While there’s no love for Trump among the 18-to-29-year-old set (remember, he polls at 37% among all registered or likely young voters), there are many first-time voters who look back at the pre-Covid Trump years through rose-tinted glasses and, therefore view him as less of a threat than others might. This doesn’t necessarily translate to widespread support, but young people have less urgency about defeating him than I picked up in the recent past.

In 2012, Obama (with Romney’s help — who could forget the 47% remark) defined Mitt Romney as out of touch with the average American, and he did it early before Romney had the time to define himself. In the final stretch of the campaign, Pew Research Center reported that Obama held significant double-digit leads over Romney on essential attributes such as:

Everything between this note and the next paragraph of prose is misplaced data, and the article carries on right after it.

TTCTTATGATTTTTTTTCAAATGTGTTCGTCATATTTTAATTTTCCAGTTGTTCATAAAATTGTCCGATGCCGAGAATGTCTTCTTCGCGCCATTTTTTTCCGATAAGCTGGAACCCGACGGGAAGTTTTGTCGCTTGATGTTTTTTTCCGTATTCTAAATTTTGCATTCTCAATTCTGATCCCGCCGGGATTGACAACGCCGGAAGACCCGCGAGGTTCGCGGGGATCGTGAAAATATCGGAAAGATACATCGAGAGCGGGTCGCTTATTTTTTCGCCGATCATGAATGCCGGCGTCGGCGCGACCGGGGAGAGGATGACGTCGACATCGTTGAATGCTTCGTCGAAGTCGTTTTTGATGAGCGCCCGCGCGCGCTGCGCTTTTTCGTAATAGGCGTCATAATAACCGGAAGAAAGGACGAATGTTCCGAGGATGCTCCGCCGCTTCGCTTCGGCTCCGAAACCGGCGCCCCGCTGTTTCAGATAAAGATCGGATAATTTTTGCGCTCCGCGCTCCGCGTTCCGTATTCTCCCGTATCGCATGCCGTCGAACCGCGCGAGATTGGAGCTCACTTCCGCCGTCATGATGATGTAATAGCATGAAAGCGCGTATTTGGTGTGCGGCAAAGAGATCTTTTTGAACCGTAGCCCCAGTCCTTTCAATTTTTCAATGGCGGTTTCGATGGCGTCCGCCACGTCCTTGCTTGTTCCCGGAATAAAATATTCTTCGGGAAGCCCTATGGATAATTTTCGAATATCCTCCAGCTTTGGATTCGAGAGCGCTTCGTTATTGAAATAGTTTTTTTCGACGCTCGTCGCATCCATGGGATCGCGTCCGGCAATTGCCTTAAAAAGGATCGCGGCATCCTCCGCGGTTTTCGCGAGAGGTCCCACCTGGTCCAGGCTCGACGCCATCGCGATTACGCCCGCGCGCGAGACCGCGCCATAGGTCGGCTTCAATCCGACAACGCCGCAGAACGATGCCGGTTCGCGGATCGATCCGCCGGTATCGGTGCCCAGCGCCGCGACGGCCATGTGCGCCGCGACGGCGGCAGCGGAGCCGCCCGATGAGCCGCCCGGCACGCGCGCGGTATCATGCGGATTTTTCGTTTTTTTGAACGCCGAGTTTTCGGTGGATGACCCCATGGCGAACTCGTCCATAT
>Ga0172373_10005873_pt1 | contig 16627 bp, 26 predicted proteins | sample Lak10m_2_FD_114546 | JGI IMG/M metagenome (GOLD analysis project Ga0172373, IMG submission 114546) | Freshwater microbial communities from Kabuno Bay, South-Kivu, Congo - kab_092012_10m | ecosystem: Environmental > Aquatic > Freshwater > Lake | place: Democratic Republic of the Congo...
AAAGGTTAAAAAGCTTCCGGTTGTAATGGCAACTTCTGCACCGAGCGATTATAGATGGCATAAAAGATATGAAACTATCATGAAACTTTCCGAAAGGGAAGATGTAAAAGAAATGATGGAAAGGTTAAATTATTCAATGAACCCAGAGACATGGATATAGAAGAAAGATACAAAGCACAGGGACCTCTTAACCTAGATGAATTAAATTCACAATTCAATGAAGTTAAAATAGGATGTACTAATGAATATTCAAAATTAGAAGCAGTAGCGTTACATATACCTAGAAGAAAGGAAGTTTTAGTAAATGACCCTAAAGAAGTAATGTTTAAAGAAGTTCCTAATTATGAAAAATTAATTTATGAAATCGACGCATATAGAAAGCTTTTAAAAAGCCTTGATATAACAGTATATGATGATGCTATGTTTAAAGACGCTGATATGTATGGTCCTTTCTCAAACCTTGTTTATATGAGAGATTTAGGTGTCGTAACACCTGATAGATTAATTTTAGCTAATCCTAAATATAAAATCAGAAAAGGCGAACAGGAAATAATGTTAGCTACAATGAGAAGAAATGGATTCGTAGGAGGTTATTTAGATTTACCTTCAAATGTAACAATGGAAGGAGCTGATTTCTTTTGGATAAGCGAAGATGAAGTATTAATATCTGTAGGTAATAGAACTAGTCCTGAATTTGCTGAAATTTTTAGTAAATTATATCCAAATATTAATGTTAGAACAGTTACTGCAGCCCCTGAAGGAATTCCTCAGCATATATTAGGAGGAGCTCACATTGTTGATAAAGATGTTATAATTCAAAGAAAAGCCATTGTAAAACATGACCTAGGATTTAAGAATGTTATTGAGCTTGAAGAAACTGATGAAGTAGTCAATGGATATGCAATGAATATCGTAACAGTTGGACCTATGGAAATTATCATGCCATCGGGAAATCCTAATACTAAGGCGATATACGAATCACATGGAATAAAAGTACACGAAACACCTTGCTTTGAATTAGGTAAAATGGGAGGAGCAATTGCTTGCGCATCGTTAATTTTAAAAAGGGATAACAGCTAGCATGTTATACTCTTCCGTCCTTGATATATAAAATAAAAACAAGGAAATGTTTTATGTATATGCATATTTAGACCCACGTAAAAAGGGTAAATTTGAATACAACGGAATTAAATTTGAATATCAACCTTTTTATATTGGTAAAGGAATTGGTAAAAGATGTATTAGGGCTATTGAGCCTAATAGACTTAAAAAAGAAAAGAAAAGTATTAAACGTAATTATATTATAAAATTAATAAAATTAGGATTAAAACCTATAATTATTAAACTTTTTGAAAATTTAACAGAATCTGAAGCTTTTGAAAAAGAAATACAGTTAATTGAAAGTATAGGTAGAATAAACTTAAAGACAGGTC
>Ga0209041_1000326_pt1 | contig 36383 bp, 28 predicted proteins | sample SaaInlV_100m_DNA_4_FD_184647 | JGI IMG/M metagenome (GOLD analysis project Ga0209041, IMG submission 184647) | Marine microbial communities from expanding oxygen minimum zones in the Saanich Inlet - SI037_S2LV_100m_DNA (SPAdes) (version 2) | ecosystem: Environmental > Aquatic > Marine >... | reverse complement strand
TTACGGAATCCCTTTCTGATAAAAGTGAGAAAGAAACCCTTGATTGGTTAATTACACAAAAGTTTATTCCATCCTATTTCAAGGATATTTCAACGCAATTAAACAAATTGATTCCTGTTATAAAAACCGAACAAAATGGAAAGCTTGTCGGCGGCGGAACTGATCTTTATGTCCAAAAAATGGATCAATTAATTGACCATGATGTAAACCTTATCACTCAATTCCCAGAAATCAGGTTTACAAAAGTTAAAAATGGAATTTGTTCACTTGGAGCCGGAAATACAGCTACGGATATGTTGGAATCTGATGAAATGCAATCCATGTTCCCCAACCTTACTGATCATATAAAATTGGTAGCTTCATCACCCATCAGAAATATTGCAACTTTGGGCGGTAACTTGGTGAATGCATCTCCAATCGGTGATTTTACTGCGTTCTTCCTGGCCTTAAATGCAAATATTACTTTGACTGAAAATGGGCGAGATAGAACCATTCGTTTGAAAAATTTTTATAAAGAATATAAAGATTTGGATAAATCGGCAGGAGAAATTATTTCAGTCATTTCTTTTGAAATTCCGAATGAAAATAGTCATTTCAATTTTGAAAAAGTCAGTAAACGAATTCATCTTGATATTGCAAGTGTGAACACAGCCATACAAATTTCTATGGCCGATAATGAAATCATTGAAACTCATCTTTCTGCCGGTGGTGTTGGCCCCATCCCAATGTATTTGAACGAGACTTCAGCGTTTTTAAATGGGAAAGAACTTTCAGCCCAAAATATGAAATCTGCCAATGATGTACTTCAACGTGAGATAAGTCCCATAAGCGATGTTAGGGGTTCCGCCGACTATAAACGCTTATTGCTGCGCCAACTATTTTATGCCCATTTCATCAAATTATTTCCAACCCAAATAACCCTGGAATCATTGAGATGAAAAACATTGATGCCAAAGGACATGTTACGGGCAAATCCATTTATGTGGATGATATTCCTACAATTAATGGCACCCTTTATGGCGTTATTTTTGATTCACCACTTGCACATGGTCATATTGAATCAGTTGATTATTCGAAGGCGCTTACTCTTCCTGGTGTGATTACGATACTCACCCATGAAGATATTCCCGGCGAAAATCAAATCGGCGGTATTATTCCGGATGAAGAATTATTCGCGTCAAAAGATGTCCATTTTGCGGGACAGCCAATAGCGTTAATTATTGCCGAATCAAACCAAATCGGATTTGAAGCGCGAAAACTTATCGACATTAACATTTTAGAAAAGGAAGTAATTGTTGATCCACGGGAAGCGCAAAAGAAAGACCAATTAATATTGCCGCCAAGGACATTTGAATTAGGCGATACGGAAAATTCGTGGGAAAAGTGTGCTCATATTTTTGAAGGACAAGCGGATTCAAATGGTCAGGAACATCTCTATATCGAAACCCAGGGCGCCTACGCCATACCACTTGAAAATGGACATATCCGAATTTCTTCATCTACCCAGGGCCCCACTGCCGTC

• Connects well with other Americans
  • Good judgment in a a crisis
  • Shares my values
  • Is a strong leader

While the economy will play a more important role than it did in the 2020 and 2022 elections, so will personal attributes like the ones above. Even though both Biden and Trump have been in the public eye for the last 50 years — young and first-time voters who may decide the election don’t know as much about Trump’s or Biden’s personal backgrounds, values, records, and visions as we think they do — or probably should.

I will be tracking attributes like these closely this spring and summer as markers of whether the 2024 campaign tracks 2012’s — when the Democratic incumbent clarified his record, successfully drew contrasts with his opponent over values and vision — and doubled his youth vote margin between spring and fall.